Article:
Following the Pack: The Logistics of Moving the Tour de France

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reviewed by Rory McAllister
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Imagine planning your summer vacation. Now, imagine planning a vacation for not just your family, but for 176 cyclists, their support teams, a vast media crew, and a legion of enthusiastic fans. That’s a small glimpse into the Tour de France logistics.

Established in 1903, the Tour de France is more than just the world’s premier cycling race – it’s a moving city that travels across the diverse landscapes of France for three weeks. 

This spectacular event is not only a celebration of athletic prowess but also an unsung testament to the immense behind-the-scenes logistics that keep the wheels turning, year after year. 

This article lifts the curtain on the mammoth task of orchestrating the world’s biggest and most prestigious cycling race. Fasten your helmet, it’s time to join the ride!

We’ll be covering:

  • Scale Of The Event
  • The Participants And Their Equipment
  • Feeding The Pack
  • Media Logistics
  • Spectators
  • Behind The Scenes: The Race Organization
  • Environmental Considerations

Let’s dive in!

The Tour de France logistics press event before the final stage.
© A.S.O./Pauline Ballet

Scale of the Event

The Tour de France features 22 international teams, each boasting eight elite cyclists.

If we do the math, that’s a staggering 176 competitors pedaling their way through the challenging terrain of France.

The riders cover approximately 3,500 kilometers – 21 demanding stages spread across 23 days. That’s roughly the distance from Miami to Seattle.

The Participants and Their Equipment

Every morning, a small town wakes up, packs its belongings, and moves to a new location—a different town or a serene rural landscape.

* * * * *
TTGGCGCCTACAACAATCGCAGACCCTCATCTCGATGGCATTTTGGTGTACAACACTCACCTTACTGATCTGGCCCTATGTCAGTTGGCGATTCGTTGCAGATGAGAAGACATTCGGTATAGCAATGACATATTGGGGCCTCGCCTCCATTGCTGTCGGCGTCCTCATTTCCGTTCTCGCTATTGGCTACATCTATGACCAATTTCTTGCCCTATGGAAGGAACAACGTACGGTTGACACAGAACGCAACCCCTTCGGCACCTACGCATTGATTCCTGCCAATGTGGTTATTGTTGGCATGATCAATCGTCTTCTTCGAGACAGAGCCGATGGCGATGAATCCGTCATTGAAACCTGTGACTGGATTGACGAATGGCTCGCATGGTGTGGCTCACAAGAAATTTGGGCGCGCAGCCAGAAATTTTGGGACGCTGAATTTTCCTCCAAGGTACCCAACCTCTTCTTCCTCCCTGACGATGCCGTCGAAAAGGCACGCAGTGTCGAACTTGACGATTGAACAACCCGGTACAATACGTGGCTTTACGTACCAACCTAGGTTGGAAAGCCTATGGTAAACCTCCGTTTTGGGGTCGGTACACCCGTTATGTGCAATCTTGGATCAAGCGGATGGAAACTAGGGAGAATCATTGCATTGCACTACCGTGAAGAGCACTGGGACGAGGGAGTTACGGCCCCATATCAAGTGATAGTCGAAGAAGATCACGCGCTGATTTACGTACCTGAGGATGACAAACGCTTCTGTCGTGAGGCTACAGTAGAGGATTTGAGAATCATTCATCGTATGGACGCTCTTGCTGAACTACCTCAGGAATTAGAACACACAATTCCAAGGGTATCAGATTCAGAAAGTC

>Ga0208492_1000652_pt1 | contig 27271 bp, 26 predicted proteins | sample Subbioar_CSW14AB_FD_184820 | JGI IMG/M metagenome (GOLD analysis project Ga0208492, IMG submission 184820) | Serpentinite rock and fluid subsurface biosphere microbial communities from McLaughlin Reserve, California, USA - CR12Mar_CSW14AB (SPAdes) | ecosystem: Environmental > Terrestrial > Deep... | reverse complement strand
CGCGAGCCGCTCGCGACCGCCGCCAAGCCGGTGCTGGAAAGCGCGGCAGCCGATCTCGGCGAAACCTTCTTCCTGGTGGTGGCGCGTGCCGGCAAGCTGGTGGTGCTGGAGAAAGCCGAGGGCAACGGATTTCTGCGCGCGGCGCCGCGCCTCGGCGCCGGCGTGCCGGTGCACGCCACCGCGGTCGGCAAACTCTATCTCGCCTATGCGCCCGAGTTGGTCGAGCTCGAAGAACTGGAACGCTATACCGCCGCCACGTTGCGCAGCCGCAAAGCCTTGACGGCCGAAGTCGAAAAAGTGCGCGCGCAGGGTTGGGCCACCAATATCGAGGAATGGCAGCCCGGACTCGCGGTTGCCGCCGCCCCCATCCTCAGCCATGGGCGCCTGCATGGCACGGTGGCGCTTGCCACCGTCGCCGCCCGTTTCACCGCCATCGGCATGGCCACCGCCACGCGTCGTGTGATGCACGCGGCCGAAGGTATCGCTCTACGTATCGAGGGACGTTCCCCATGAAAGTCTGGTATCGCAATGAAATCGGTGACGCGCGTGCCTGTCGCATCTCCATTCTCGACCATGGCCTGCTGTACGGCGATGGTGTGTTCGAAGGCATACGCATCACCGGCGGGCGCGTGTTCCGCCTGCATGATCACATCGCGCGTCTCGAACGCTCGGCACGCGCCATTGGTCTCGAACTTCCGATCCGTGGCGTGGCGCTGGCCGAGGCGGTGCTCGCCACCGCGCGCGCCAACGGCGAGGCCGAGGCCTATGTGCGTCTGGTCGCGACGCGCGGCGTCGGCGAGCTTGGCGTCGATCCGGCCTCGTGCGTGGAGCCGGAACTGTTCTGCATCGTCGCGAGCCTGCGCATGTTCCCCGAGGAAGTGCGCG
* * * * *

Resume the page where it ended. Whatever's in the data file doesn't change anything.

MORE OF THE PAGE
Now let’s break down the elements of this moving town, from the riders to the equipment.

the Teams

Starting with the riders, each requiring accommodation, meals, and medical attention, but also support staff to help with everything from strategy to emotional support.

These support teams, usually around 30 people per team, include managers, coaches, mechanics, soigneurs (a French term for caregivers who assist with massage and daily needs), and medical staff.

A bike mechanic replaces the rear wheel of a Tour de France bike during a race.
© A.S.O./Thomas Maheux


Each rider has at least two primary bikes, and teams often bring multiple spare bikes and a huge array of spare parts. These bikes, valued at several thousand dollars each, require constant attention to keep them race-ready.

Mechanics often find themselves working late into the night in mobile workshops – often a bus or a truck – performing precise tune-ups or significant repairs to keep these machines humming.

Speaking of buses and trucks, they’re an indispensable part of the traveling caravan.

They not only transport equipment but also act as mobile headquarters where riders can have meetings, eat meals, and sometimes even receive medical treatment.

However, navigating these large vehicles through narrow and crowded French roads can present its own set of challenges.

The most notable example occurred in 2013 when the Orica-GreenEdge team bus got wedged under the finish line banner on the first stage in Bastia, Corsica. With cyclists fast approaching, there was a frantic race against time to free the bus and clear the finish line.

In the end, the bus was deflated and driven away just in time, but not before causing a considerable amount of stress, changes, and crashes in the stage’s final kilometers.

Feeding the Pack

A breakfast similar to those eaten by Tour de France riders.

With the energy demands of the cyclists, coupled with the needs of support staff and media personnel, keeping everyone nourished is a task akin to running a large-scale, mobile, high-performance restaurant.